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Longtime WTVD anchor Larry Stogner dies

Posted October 3

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— Longtime WTVD news anchor Larry Stogner died Sunday night at his home, the ABC affiliate announced Monday. He was 69.

Stogner retired in January 2015 and said he was suffering from the debilitating disease ALS,, also known as Lou Gherig's disease.

Stogner began his television career at UNC-TV and worked as an anchor/reporter at WRAL-TV before joining ABC Eyewitness News in 1976.

Stogner was born in Burlington, raised in Yanceyville and graduated from the University of North Carolina at Chapel Hill. Stogner and his wife, Bobbi, had six children together.

Stogner concluded his final newscast with his signature, “thanks for the company.”

Gov. Pat McCrory said Stogner was a "pioneer in journalism" who was beloved by generations of people in North Carolina.

“Ann and I join with our entire state in remembering his military service, time as a broadcaster and courageous battle with ALS. His fight will help save lives and I am honored to have had the privilege to know Larry on a personal level and see firsthand the passion he had for his family and others," McCrory said. "As we pray for his wife Bobbi and the entire Stogner family, we thank Larry for the company during his 40 years of reporting the news and making our state a better place.”

Sen. Thom Tillis (R-NC) also issued a statement on the news Monday afternoon, calling Stogner a "news legend."

While Larry will be long remembered for being at the top of the journalism profession, he will also be remembered for his courageous fight against ALS. It says so much about Larry’s spirit and character that after receiving one of the worst diagnoses imaginable, he never gave up and instead spent his final months advocating for ALS research to improve the lives of others impacted by this terrible disease," Tillis said. "Larry will be greatly missed, and Susan and I send our deepest condolences to Bobbi and the rest of the Stogner family.”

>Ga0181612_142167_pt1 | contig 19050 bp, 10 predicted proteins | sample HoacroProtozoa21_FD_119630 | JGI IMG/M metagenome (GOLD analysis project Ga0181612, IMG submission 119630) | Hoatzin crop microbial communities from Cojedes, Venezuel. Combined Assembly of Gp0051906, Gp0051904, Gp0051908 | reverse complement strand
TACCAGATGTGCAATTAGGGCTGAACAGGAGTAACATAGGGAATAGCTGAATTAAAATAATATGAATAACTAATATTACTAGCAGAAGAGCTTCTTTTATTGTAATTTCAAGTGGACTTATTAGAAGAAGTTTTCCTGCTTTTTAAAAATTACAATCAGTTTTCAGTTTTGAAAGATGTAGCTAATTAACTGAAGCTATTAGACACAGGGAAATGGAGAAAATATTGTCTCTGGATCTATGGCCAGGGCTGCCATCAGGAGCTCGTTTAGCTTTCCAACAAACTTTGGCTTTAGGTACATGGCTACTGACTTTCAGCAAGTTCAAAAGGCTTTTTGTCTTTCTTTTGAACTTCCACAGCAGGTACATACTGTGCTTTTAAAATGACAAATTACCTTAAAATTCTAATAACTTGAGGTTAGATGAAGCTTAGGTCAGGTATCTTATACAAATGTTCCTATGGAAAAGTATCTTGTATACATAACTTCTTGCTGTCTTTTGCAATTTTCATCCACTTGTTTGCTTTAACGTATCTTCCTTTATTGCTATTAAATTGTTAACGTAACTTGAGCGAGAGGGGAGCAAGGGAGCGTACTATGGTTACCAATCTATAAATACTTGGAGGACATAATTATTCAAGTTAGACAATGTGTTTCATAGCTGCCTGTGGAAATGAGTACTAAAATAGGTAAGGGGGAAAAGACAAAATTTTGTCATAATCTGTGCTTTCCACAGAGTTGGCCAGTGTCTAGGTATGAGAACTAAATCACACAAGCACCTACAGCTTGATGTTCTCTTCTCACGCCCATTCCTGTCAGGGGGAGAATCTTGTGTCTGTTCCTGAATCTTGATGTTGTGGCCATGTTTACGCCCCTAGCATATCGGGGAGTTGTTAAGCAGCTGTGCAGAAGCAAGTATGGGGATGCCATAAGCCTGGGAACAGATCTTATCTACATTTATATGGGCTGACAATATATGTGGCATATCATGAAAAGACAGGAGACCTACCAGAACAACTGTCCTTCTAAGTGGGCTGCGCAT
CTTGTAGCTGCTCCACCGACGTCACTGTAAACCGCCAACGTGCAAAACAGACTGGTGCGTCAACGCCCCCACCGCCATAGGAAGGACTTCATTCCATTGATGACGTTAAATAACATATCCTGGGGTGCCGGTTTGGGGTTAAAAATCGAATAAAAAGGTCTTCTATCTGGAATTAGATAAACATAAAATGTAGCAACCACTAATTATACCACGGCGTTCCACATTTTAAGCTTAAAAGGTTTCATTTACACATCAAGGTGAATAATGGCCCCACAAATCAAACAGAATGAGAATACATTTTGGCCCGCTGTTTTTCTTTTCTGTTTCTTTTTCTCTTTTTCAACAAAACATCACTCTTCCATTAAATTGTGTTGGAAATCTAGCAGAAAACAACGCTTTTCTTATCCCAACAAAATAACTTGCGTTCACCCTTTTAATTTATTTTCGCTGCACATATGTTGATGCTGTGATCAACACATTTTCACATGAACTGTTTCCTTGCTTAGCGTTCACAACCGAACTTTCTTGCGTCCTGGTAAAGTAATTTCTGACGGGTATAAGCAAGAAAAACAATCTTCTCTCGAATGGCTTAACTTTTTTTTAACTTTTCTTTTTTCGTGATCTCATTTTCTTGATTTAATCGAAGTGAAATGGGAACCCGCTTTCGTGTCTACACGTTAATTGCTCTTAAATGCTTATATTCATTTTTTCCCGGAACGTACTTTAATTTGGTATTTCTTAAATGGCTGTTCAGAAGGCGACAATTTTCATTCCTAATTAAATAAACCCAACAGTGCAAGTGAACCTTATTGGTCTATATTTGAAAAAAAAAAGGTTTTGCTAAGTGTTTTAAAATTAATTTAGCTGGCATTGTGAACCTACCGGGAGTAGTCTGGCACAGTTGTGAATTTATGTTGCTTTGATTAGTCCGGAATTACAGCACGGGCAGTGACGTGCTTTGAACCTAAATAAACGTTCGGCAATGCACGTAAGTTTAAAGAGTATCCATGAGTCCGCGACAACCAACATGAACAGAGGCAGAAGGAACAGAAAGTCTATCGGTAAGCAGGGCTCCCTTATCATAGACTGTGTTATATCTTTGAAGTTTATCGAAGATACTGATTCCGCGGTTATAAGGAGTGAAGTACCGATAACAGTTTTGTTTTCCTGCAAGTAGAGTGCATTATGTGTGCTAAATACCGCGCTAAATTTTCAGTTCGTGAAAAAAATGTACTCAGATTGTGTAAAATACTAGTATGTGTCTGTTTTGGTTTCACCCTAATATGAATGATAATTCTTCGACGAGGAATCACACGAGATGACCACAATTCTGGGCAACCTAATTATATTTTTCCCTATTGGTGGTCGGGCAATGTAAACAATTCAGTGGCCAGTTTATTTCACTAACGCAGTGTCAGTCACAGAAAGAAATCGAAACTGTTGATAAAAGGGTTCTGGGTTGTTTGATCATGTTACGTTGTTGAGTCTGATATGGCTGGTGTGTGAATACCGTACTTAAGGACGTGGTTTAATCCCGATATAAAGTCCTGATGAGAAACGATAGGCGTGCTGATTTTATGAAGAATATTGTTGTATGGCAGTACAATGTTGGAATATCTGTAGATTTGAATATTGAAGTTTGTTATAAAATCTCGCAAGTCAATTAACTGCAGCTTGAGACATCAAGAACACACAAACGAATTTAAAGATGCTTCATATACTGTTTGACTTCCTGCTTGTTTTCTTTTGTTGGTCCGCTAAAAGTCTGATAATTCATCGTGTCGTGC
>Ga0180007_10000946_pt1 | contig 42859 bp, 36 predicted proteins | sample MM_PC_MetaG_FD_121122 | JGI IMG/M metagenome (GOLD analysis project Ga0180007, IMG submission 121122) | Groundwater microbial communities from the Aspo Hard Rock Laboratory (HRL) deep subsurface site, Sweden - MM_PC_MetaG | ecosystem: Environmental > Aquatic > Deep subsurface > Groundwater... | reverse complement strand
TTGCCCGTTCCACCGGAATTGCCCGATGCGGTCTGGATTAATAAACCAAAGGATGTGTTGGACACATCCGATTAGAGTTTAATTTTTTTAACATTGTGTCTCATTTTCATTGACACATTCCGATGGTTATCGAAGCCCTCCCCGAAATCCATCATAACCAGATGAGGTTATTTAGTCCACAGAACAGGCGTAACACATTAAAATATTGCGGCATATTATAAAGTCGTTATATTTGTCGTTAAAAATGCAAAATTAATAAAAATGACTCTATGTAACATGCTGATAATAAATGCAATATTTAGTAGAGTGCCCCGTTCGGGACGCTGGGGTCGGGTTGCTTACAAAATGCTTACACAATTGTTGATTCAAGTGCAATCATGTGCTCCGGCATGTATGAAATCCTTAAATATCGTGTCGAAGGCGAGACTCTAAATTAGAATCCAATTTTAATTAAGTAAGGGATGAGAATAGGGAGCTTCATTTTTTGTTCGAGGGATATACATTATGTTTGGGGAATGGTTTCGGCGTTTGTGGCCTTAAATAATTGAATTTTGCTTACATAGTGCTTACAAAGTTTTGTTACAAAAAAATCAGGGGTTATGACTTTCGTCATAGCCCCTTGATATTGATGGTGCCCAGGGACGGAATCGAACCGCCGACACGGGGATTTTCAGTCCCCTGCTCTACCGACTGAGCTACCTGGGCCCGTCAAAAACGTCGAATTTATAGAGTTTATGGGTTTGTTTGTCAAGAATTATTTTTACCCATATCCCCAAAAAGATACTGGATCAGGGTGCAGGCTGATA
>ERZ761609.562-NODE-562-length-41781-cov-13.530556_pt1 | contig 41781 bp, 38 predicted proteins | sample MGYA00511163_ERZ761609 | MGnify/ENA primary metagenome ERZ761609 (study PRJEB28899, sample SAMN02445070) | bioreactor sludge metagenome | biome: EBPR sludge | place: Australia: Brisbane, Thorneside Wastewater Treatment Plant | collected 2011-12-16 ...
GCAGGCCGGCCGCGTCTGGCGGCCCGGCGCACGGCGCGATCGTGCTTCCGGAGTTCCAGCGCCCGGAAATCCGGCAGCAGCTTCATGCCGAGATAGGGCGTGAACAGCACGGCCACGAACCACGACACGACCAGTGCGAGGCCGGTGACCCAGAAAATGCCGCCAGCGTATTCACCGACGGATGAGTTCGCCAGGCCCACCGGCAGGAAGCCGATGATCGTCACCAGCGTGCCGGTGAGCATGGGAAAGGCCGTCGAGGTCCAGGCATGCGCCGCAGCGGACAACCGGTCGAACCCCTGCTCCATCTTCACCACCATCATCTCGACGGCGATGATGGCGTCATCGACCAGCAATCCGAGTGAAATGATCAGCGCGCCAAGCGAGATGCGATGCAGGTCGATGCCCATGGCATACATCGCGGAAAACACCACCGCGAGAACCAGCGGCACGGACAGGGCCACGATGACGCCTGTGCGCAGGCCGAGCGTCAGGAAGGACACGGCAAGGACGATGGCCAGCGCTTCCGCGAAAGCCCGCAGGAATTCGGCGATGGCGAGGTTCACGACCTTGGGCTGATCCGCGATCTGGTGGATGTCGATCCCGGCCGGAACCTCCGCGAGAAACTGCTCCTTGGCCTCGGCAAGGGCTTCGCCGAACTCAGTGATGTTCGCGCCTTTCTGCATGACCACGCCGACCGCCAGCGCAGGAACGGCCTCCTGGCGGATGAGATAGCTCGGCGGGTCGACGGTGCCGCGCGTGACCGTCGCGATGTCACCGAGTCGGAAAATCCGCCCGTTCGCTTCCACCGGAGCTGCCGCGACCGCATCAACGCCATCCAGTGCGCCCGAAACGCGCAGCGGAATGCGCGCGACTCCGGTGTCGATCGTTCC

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  • Byrd Ferguson Oct 3, 7:09 p.m.
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    I'll never forget the interview he did with Jesse Helms. Helms called him "Charlie." At the end of the interview, Larry said, "Thank you Senator, and please, don't call me Charlie [Gaddy from rival wral]. Rest in peace.

  • Jason Matthews Oct 3, 4:52 p.m.
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    Larry was not just a great news anchor, he was also a great person. Rest in peace soldier.

  • Nicholas Jackson Oct 3, 2:32 p.m.
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    Thanks for sharing yourself with us for so many years! Rest well, friend.

  • Jamie Aycock Oct 3, 2:21 p.m.
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    View quoted thread

    So well said! Could not have read a better post.

  • Erika Phipps Oct 3, 1:11 p.m.
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    He was a fine reporter and anchor, unlike many today who end up part of the story as they blatantly pander for ratings, have their own agendas and ethics, or otherwise skewer the objectives of telling a true story fairly, and respecting their entire community/audience. Study this man, young journalists.

  • Morris Vobserv Oct 3, 12:50 p.m.
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    He will surely be missed.

  • Stan Creech Oct 3, 12:48 p.m.
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    So sad.